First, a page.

Back again, after a long hiatus, another episode of The Food Week That Was. The best (and the worst), of the meals that comprised my week. Featuring two Bandra restaurants this week – one old, and another new. Read on!
Eat Around the Corner Women’s Week Celebrations:
Even though, I’m against the whole concept of Women’s day, I made an exception to go celebrate Women’s Week with fellow women from the food industry at one of my favorite spots in Bandra – Eat Around the Corner (EATC). EATC evokes happy memories the minute I step inside. Formerly known as Just Around The Corner, I’ve spent hours here sipping my coffee, piling on heaps of salad from their salad bar, and saving my pocket money so that I could splurge on their massive chocolate brownies. The look and the feel of the place has definitely changed from a youth-centric space to a far more mature target audience, but the food remains just the same.
A couple of women food bloggers/ writers/ lovers met up to sample some of EATC’s latest dishes, and make tough decisions. We were entrusted with the task of having to select the two dishes that would go on their ‘Specials’ chalkboard. A portion of the sales of these dishes will go to two special charities – a women’s right NGO called SNEHA and the Garhwal English Medium School (GEMS) in Mussoorie.
We tasted, reviewed and voted for our favorites. (The difficult tasks we are made to endure!) The first winner was a lovely Chicken Quesadilla – the Mexican staple filled with chunks of chicken accompanied by a tangy salsa that I loved. The second winner were deliciously grilled chicken breasts served with some steamed veggies and wasabi mash on the side. The chicken breasts were moist and well seasoned, forcing me to vote for it. An unusual dish that satisfies on both the taste and health fronts. I particularly loved the sauce served along with the chicken, albeit wished there was more of it.
All the ingredients for a perfect meal were fulfilled that night – perfect food, perfect company and conversation. Do go try these dishes off EATC’s chalkboard. They are not only delicious, but you’re also getting a chance to do your bit for a cause. Also do not leave without trying their desserts. The Mars Bar Cheesecake gets my vote!
(The author was invited for the EATC Women’s Week celebration, and dined there on invitation).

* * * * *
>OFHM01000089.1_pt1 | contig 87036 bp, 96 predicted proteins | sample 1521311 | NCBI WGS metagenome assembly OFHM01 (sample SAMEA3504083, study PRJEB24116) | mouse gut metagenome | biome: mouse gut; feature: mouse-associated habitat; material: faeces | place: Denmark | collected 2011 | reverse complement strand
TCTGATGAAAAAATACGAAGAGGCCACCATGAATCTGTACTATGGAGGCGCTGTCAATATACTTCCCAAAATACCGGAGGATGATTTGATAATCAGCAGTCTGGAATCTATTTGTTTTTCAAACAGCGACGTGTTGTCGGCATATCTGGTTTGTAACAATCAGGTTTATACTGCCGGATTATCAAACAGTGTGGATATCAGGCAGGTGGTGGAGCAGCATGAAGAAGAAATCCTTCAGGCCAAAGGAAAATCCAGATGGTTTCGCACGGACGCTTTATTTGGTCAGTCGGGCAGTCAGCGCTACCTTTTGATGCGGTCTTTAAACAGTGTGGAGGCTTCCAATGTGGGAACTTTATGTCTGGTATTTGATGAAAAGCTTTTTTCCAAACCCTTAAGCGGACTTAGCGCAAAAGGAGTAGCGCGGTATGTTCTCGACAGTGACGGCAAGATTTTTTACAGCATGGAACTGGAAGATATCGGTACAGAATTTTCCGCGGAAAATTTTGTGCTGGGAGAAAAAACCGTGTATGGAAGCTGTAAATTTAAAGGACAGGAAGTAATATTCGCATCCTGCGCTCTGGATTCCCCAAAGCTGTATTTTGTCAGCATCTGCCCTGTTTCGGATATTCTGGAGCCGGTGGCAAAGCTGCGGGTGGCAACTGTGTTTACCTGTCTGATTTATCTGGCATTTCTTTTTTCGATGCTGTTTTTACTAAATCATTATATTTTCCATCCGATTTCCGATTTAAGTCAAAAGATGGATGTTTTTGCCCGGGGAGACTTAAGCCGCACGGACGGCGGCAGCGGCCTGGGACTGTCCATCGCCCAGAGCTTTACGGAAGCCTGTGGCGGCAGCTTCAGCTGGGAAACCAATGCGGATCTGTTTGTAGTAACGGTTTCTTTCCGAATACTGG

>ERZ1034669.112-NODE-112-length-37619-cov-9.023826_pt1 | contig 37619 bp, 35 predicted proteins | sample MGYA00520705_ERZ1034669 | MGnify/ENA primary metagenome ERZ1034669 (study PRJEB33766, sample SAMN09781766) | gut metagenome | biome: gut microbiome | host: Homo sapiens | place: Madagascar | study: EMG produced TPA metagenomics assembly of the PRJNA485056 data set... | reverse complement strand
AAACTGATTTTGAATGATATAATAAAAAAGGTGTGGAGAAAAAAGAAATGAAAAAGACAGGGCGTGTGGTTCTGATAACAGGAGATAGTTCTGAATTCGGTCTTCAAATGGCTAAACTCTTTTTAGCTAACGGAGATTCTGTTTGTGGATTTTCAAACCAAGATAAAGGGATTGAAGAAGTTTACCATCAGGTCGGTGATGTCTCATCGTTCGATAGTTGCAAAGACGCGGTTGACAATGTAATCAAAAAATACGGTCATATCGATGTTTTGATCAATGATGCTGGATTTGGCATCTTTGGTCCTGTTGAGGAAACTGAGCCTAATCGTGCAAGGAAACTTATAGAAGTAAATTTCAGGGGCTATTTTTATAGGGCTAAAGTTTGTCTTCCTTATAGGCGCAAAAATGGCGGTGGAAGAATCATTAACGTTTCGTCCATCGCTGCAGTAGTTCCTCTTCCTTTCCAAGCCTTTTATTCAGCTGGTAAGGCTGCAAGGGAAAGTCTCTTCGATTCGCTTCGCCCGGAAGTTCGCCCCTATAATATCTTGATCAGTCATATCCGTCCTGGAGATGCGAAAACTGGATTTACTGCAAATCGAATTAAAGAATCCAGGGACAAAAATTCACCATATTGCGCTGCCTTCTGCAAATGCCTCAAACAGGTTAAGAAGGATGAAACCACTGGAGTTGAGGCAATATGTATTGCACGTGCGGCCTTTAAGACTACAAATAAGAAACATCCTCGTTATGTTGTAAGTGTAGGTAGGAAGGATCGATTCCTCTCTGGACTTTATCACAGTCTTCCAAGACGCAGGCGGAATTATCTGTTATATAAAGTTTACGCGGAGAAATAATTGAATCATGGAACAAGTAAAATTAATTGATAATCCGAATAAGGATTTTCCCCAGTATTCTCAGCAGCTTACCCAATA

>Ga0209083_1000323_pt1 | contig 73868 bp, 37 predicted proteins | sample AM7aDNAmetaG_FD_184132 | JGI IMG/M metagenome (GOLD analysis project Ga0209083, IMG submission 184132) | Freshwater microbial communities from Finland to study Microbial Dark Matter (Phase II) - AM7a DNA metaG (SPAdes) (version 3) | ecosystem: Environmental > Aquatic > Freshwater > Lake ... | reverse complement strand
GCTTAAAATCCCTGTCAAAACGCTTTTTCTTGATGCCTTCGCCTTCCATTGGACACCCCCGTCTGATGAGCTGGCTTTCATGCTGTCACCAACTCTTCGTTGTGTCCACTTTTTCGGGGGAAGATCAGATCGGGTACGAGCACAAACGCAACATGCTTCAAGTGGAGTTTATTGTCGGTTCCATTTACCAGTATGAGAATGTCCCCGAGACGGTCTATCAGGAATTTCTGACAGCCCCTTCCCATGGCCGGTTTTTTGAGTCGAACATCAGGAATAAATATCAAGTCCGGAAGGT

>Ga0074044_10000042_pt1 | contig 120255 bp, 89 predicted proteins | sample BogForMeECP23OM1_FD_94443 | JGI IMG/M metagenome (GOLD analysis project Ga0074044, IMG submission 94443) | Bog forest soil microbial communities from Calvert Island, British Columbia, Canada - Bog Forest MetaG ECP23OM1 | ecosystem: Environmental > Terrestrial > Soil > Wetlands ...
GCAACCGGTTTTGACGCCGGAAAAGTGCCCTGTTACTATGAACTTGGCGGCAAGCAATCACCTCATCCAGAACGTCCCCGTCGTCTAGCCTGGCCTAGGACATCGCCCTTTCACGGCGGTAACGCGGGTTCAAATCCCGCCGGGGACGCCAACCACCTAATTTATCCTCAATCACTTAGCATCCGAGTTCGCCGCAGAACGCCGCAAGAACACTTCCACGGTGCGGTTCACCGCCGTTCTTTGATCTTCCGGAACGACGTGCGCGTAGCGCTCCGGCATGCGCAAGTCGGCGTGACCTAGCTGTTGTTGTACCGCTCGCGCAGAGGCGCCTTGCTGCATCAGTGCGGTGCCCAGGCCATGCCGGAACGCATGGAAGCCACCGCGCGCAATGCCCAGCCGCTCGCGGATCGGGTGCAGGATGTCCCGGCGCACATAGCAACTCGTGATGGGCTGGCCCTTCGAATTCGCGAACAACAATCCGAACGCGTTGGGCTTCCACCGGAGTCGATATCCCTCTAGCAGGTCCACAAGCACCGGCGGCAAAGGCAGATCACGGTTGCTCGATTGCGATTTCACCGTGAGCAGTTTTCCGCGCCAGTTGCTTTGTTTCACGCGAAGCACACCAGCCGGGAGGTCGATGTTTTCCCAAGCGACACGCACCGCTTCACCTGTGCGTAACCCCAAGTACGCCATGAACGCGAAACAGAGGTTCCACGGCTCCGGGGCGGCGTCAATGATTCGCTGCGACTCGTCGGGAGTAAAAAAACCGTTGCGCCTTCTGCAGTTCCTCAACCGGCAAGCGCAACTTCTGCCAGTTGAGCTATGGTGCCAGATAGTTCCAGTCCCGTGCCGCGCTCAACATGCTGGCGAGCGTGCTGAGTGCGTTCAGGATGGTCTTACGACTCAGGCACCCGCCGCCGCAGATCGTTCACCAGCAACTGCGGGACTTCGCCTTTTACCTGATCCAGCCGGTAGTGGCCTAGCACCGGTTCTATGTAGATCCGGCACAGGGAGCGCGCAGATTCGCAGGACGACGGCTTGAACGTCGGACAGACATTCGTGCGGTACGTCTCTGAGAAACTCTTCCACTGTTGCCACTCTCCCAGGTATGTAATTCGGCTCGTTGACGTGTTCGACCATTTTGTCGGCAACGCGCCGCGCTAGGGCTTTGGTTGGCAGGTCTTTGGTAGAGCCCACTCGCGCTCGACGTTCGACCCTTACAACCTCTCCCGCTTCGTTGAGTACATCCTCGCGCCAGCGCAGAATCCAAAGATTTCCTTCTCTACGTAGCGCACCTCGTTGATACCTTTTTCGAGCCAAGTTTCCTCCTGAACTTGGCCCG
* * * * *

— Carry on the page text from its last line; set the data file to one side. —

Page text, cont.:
Eat Thai, Bandra
I mourned the loss of Thai Ban in Bandra for weeks after it shut down. My introduction to Thai flavors during my childhood, was courtesy this nondescript Pali Hill eatery that continued to serve value for money Thai food well into my adulthood. They recently shut shop and were replaced by another Thai restaurant that promises a modern twist to the staples – Eat Thai.
Weeks after they opened, I decided to pay a visit without any biases or letting my feelings for Thai Ban come in the way. Started by the same owners as Please Don’t Tell in Lower Parel, and judging by how much fun that place is, I was hoping to have a gala time at Eat Thai too.
I decided to ignore the exposed brick walls and exposed cable wires that every second restaurant cropping up seems to be adorning nowadays. I focused on the menu that covers a variety of typical Thai appetizers, mains, and all day dining options with typical Thai names for the dishes that can be quite tongue twisting.
I loved my Cha Nom Khimuk (Rs. 175/-) which was a refreshing Thai iced tea, with some condensed milk and tapioca pearls. ‘Boba’ or bubble iced tea is a Taiwanese innovation now famous all over South East Asia. Eat Thai is one of the only places in the city where you can get a decent bubble iced tea, so I’d strongly recommend you get this. Our Phak Bua Krob (Rs. 250/-) may sound obscene but tastes delicious. The lotus stem was crisped to perfection and tossed in a spicy chindian type of sauce, making it a dish perfectly suited to the Indian palate.
Our Horapha Tha Prik Haw Mown Khai (Rs. 250/-) was an egg burjee wrap where an overpowering basil flavor was what provided the Thai twist. The portion size was tiny, and the accompanying sauce tasted like it had come out of a packaged bottle. Skip this! The ‘Eat Thai Burger Je’ (Rs. 350/-) fell apart in our hands as I picked it up. With zero Thai seasoning to speak of, this was disappointing even by regular burger standards. Also, I deducted points for serving me wafers on the side. Fries or wedges dusted with some Thai spices would’ve been nicer.
We ordered a couple more dishes too, but by now I was too annoyed to be bothered to click pictures or remember names of what we ate. Overall, Eat Thai has an equal number of hits and misses. The food is decently priced and we ended up paying barely Rs 600/- or so per head. Don’t go expecting a lot, and you won’t end up leaving disappointed. I on the other hand left with a heavy heart, reminiscing Thai Ban even more.
(The author dined anonymously and paid for her own meal.)